With the release of his new EP, disgraced BROCKHAMPTON member, Ameer Vann, plays out a narrative we've seen too often in the MeToo era: relentless self-loathing.
"It's so hard to say I'm sorry, it's so hard to self reflect," Vann raps on "Emmanuel," the title track off the rapper's first EP since allegations of sexual abuse surfaced against him in 2018. "Make the world a better place, I'll put a bullet in my head." EMMANUEL is rank with self-pity, with Vann using his troubled upbringing and mental illness as a scapegoat to evoke sympathy from those who rightfully dismissed him. "Ain't no little piece of heaven, all these demons that I have," he continues. "I am broken, I am tired, I am lonely and depressed. I am made up of mistakes, I'll start going down the list," he raps before detailing the story of his abusive father, drug addicted sister, and how he's "so sick" he needs a doctor.
Soon, the self-loathing, as is common in the case of abusers, turns to ignorance. "This a new beginning, call me Jesus," Vann raps. "It ain't easy," he repeats over and over again. With an opening statement of this caliber, Vann does what many misogynistic men have done with their MeToo "apologies:" shift the attention away from the victims and contradict accusations by painting themselves as the "real" victim. We've seen it most recently with Ryan Adams and Casey Affleck, both of whom discussed troubled childhoods, and how the accusations didn't paint a genuine portrait of who they are. "Man it's crazy how they deal with you," Vann raps. "Talk about it like they still with you."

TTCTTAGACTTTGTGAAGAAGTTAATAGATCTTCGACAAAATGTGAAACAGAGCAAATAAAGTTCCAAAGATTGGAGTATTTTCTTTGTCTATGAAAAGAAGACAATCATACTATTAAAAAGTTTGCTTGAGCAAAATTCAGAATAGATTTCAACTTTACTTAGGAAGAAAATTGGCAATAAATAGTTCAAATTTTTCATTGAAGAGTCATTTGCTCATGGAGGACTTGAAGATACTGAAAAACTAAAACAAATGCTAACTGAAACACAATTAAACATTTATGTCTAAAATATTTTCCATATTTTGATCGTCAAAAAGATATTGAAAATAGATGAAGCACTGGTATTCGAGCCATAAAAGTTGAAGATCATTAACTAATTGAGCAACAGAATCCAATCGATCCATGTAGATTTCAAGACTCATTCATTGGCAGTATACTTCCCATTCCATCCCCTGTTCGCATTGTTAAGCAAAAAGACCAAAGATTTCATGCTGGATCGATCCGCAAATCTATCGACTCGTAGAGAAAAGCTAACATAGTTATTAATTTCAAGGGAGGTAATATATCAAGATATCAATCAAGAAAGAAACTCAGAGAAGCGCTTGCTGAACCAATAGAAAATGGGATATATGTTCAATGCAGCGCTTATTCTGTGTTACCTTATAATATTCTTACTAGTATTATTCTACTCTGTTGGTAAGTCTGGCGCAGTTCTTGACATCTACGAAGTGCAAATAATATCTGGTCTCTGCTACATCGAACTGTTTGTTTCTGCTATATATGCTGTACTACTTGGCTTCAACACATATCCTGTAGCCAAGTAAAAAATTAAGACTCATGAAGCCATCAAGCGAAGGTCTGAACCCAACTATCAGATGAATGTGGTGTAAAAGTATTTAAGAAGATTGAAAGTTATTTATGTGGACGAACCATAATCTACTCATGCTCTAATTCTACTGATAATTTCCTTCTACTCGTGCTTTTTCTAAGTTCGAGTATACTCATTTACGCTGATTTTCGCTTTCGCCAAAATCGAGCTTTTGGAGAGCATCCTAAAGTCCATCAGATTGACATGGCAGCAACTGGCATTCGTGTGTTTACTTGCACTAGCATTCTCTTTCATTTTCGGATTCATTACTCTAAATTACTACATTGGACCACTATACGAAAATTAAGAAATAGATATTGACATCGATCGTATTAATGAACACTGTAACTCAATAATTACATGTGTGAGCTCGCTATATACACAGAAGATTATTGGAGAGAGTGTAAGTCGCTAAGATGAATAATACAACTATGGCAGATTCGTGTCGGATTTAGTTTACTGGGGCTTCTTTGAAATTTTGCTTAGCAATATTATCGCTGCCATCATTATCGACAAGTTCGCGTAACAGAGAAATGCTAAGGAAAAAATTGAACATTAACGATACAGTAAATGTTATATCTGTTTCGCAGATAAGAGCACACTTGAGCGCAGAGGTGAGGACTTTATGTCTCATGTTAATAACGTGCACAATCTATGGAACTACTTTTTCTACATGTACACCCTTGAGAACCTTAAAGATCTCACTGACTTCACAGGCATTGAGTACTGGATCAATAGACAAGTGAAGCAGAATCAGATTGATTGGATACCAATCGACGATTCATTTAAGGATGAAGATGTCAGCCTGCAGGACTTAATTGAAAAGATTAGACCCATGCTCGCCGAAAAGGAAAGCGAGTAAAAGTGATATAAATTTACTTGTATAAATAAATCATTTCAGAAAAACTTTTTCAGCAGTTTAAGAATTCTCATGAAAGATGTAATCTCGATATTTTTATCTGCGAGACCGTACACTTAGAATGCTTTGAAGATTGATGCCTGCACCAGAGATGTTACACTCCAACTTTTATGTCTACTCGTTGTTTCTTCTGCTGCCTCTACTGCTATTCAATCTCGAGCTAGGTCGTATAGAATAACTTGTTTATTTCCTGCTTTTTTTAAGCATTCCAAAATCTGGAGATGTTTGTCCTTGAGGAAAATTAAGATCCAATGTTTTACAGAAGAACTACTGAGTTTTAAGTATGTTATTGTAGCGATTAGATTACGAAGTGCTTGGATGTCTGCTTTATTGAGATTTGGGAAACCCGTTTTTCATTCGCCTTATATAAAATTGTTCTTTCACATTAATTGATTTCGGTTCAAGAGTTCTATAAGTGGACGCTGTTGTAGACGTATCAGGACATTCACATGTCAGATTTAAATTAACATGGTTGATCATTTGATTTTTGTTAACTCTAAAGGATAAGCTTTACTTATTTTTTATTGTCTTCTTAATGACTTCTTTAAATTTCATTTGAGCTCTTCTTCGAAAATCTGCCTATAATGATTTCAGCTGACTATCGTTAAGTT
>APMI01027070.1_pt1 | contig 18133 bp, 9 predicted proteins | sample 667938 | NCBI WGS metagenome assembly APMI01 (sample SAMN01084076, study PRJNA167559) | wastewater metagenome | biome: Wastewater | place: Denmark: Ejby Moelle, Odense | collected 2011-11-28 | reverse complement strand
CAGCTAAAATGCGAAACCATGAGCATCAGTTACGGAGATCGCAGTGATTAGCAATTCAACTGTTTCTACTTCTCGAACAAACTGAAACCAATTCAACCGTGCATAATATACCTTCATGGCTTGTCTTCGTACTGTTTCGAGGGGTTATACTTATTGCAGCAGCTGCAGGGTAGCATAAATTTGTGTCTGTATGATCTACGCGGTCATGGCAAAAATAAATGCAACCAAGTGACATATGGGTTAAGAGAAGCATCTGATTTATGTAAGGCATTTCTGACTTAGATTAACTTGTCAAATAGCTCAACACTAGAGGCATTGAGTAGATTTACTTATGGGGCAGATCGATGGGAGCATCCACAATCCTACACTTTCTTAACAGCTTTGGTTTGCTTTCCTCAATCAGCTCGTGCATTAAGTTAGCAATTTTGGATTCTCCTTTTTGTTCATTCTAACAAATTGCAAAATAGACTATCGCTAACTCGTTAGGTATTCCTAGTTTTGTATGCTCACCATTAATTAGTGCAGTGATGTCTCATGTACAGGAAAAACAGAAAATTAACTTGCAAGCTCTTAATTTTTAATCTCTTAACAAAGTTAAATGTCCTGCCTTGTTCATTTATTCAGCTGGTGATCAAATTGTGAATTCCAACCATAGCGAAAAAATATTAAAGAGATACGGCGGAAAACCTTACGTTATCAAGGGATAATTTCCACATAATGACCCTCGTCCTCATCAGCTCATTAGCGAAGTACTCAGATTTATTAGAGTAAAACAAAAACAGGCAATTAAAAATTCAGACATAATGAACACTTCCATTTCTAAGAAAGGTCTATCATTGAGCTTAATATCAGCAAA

Vann continues to touch on similar themes throughout: running from his past, being institutionalized, abusing drugs, his bipolar disorder. He never addresses the allegations themselves or mentions the people he's harmed. It's clear he resents the accusers and resents his former bandmates at BROCKHAMPTON. He blames his failed relationships on money disputes and on the temptations of fame. He finds solace in his mental illness, describing how he misses "living at the hospital" and that his Bipolar Disorder makes him "feel like God in a scary way." Vann is painfully aware of his disorders and aware of his issues with ego and control, but rather than hint at any sign of remorse, the rapper sits in a dark corner, and chops up his failed relationships to: "They just didn't understand."
Ameer Vann sounds lonely, he sounds manic, he sounds depressed, and he seems to be in the same headspace as he was in 2017 when he wrote: "I love to watch 'em squirm, I love when bitches bleed, if she's sucking on the barrel, you can't hear her scream." Ameer Vann's actions were inexcusable, and with EMMANUEL meant to be his "comeback EP," it's clear the abuser hasn't learned much. "My depression what I love the most," he raps on "Los Angeles." "I can't seem to let it go." It's the only honest moment of self-reflection we see on the entirety of the project.